J. Elisha Mitchell Sci. Soc. 16: 73. 1900.
Shrubs or trees, multistemmed, 30–70 dm. Stems: twigs: new growth golden green to strongly reddish tinged, glabrous, 1-year old usually shiny, dark-brown, older gray; thorns on twigs 1-year old shiny, deep brown to blackish, often black-tipped, stout to slender, 2.5–6 cm. Leaves: petiole length 30–60% blade, sparsely to densely glandular; blade ovate, 3–6 (–9) cm, 70–100% mature size at anthesis, base subcordate, truncate, or rounded to cuneate, lobes 3–6 per side, sinuses moderately deep, lobe apex acute to acuminate, margins serrate, teeth numerous, small, larger ones conspicuously glandular, particularly at base, smaller ones inconspicuously gland-tipped, veins 4–7 per side, apex acute, adaxial surface densely appressed-scabrous-pubescent young, glabrescent, rarely glabrate. Inflorescences 5–12-flowered; branches glabrous; bracteoles usually absent (even young), sometimes few to several, often red-tinged, ± linear. Flowers 13–17 (–22) mm diam.; hypanthium glabrous; sepals 4–5 mm, margins subentire, abaxially glabrous; stamens 5–10, anthers pink to reddish purple; styles 3–5. Pomes bright to deep red, suborbicular to ellipsoid, 8–15 mm diam.; sepals erect-patent or erose; pyrenes 3–5, dorsally shallowly grooved. 2n = 68.
Phenology: Flowering Apr–Jun; fruiting Sep–Nov.
Habitat: Old fields, fencerows, brush, open woods, montane balds and rocky slopes
Elevation: 0–1600 m
N.B., Nfld. and Labr. (Nfld.), N.S., Ont., P.E.I., Que., Ala., Ark., Conn., Ill., Ind., Ky., Maine, Md., Mass., Mich., Minn., N.H., N.J., N.Y., N.C., Ohio, Pa., R.I., Tenn., Vt., Va., W.Va., Wis.
Crataegus macrosperma ranges from north-central Minnesota through the central Great Lakes region and the St. Lawrence Valley to southern Newfoundland south to Arkansas, and in the Appalachians, to northeastern Alabama. Recent observations show that the species had been cultivated at the Arnold Arboretum from an alleged southern Missouri provenance, which links with the discovery of specimens of wild C. macrosperma and C. schuettei from the Ozarks of northern Arkansas. These populations are relictual, and the southwestern limits of the species are poorly known.
Crataegus macrosperma is one of the earliest hawthorns to flower, preceded only by C. collina in the south, C. mollis in the Midwest, and C. chrysocarpa and allies in the north.
Crataegus macrosperma is most similar to C. fluviatilis, the latter differing only by the hairy inflorescences. It is similar also to C. wootoniana of New Mexico, the latter differing mainly from the roanensis form of C. macrosperma by its frailer nature, smaller flowers, and perhaps thinner, smaller, but proportionately wider leaves, as well as its disjunct distribution. Crataegus schuettei is another similar but usually stouter species with 20 stamens; C. flabellata, often confused with C. macrosperma in the literature, should be readily distinguished by its glandular to glandular-serrate sepal margins and its hairy inflorescences.
In Crataegus macrosperma, leaves vary in size, shape of base, number, depth and sharpness of lobes, and number of lateral veins. The fruit is usually more or less oblong; forms with suborbicular fruits are found nearly throughout. Recent typification (J. B. Phipps 2009) shows that some of the varieties were based on wrong material; critical modern study of their variation is lacking, and none are formally recognized here. Finally, the stamen number (5–10) of C. macrosperma is rather variable.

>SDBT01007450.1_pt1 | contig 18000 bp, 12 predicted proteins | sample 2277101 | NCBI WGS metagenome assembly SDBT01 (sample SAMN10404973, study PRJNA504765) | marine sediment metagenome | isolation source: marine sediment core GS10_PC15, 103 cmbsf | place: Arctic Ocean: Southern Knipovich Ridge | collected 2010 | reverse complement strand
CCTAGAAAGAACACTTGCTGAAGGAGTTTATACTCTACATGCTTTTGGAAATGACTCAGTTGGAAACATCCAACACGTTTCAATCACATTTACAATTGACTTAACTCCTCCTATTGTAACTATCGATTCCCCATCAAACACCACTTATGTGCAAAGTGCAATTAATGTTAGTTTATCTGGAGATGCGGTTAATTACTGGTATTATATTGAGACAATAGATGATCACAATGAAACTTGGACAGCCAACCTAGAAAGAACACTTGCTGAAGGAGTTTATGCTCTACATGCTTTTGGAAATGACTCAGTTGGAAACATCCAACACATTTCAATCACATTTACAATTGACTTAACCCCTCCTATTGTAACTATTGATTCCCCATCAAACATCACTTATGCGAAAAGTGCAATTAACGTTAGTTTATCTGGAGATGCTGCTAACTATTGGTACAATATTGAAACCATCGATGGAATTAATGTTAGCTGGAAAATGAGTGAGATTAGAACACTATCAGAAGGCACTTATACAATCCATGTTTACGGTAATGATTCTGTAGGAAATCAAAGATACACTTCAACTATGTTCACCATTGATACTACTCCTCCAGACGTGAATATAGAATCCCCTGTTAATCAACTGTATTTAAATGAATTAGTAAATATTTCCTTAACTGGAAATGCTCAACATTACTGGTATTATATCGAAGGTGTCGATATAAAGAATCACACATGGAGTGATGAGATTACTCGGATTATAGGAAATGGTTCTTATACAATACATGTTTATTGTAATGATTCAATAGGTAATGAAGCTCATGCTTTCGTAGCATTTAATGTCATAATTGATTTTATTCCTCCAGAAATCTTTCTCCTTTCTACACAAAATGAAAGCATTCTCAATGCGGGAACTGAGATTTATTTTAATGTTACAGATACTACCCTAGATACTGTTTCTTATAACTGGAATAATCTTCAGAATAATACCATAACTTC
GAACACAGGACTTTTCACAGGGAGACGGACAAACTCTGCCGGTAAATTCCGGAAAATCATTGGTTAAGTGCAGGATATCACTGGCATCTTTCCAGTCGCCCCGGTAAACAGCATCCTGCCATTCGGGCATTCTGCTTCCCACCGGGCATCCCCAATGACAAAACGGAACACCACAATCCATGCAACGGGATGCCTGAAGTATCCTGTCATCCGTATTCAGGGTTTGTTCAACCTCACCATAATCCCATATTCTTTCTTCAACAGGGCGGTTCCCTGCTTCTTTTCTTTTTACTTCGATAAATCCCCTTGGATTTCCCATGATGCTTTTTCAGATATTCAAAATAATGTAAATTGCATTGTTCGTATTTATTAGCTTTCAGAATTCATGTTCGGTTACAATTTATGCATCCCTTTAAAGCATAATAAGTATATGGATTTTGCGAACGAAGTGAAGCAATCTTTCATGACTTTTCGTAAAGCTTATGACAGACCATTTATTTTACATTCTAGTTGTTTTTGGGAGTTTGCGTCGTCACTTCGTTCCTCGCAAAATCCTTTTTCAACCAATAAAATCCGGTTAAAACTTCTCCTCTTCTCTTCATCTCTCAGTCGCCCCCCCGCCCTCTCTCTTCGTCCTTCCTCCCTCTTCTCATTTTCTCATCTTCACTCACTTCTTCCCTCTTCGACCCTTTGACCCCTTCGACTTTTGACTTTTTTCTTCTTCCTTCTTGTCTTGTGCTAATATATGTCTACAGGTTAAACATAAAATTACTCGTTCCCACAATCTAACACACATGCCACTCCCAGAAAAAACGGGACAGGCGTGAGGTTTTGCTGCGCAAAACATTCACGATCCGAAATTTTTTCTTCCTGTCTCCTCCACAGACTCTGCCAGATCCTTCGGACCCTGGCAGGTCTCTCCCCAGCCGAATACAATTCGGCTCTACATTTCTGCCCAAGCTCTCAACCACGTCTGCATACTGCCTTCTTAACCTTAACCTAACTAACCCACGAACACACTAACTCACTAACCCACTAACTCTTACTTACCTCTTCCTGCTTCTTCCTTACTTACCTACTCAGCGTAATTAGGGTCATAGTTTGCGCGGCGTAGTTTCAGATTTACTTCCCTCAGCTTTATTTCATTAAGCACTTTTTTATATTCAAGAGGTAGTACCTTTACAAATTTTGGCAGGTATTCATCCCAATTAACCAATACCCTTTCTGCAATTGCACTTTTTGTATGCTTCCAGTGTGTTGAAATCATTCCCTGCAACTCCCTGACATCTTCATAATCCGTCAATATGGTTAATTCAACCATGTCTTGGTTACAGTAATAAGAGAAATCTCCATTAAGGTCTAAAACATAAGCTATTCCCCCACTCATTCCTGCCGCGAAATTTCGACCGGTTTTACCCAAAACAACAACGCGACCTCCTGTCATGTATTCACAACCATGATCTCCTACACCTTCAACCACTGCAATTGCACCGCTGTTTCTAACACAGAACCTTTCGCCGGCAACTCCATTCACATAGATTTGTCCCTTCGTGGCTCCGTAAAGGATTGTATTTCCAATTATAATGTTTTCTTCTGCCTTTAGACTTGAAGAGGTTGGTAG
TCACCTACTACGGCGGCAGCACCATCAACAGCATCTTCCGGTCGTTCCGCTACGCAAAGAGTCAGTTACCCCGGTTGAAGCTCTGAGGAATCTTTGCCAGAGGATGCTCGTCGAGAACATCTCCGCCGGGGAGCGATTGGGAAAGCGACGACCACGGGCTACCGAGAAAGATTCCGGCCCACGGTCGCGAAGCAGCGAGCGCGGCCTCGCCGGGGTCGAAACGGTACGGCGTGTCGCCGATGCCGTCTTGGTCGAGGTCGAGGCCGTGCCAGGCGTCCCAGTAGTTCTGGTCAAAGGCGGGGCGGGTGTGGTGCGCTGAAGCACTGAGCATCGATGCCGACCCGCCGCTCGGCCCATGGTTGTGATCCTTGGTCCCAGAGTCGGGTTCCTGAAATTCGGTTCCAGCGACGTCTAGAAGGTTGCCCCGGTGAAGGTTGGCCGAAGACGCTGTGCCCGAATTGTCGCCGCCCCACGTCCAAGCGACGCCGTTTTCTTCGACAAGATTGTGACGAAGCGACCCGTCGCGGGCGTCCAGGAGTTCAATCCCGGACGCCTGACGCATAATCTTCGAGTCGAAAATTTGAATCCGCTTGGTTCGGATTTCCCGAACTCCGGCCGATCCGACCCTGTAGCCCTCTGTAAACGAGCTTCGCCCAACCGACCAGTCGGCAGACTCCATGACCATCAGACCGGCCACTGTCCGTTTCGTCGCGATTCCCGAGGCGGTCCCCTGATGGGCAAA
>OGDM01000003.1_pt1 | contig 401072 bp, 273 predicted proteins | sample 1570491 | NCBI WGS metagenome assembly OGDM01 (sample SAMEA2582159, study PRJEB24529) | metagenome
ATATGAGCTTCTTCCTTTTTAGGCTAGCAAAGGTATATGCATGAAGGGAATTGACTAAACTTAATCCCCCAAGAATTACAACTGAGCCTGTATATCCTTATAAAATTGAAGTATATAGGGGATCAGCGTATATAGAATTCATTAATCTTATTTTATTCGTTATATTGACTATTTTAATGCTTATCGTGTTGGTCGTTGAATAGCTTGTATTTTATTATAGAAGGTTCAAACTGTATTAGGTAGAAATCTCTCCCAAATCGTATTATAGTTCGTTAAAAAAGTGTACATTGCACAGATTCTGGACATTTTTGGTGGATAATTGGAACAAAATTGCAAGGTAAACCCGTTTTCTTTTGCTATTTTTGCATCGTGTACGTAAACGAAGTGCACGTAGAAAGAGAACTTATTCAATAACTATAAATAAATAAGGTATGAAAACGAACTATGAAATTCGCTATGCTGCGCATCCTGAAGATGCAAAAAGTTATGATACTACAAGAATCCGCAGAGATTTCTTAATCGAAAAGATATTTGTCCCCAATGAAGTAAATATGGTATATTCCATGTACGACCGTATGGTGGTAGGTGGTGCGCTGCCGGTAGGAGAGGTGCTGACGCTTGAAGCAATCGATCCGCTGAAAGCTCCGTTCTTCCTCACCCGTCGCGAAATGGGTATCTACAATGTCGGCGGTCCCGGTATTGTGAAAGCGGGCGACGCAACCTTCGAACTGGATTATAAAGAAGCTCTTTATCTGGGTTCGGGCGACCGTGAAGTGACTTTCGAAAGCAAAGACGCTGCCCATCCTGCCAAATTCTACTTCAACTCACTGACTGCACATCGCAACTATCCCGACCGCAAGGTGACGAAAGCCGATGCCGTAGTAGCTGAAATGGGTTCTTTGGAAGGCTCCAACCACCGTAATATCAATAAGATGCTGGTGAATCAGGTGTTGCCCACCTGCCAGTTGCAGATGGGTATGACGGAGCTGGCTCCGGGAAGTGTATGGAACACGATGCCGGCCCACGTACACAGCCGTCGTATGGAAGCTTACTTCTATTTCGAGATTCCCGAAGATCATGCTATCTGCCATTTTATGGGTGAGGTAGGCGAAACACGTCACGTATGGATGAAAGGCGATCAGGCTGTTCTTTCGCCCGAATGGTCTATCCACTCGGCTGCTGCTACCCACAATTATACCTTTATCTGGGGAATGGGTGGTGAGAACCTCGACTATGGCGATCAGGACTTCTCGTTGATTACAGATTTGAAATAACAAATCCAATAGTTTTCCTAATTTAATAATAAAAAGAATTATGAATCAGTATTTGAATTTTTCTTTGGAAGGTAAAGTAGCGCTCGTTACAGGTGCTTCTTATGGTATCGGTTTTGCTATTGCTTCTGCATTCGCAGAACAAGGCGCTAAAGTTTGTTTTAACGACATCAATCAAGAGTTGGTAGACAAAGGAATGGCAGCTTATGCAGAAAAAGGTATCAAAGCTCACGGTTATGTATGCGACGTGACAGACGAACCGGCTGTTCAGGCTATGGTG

Suberect shrubby forms with small foliage (3–4 cm), cuneate leaf bases, and ellipsoid fruits represent Crataegus roanensis and are common to the Great Lakes region to Pennsylvania extending southward to the species southern limits, where they become large shrubs or small trees. Plants of similar range, stature, and leaf size, but with a more nearly truncate leaf base and suborbicular fruit, represent C. macrosperma in the strict sense, but intermediates are quite common.
Crataegus pastorum is similar to the typical form. Crataegus demissa is a scarce, poorly understood form with the most proportionately wide, broad-based, but small leaves. Forms with particularly large leaves include C. acutiloba and C. matura. These usually have the most numerous lateral veins and lobes, which are particularly acuminate, and are most common in Quebec, New England, and the Canadian Maritime provinces. Crataegus acutiloba is distinguished by rather oblong and large leaves (to 8 cm) with cuneate to broadly cuneate bases, acute and usually reflexed lobes, and narrow, oblong-pyriform fruits. Crataegus matura has the largest leaves in the species (to 9 cm) with broad-cuneate to subtruncate bases, particularly deeply incised lobes, but with suborbiculate to broadly oblong fruits. A puzzling observation is that the two large-leaved forms may have shallowly concave pyrene sides. Crataegus pentandra has long and quite narrow leaves, with a cuneate to rounded, rather than truncate, base, usually rather shallow lobes as well as narrow fruits.
The recently investigated Minnesota populations of Crataegus macrosperma barely differ from the C. apiomorpha form of C. fluviatilis except in lacking inflorescence pubescence; they are further discussed under the latter. Crataegus cyanophylla from Illinois is probably conspecific with C. macrosperma. The identity of C. tenuifolia Britton, usually placed here, requires investigation (see comments under C. holmesiana). Crataegus tenella Ashe, from southeastern Pennsylvania and Delaware, represents intergradation with the southeastern Virginia populations of C. iracunda. Forms with nearly glabrous young adaxial leaf surfaces and slender blackish thorns found not uncommonly in the southeast may represent introgression with C. pruinosa or a species in ser. Populneae.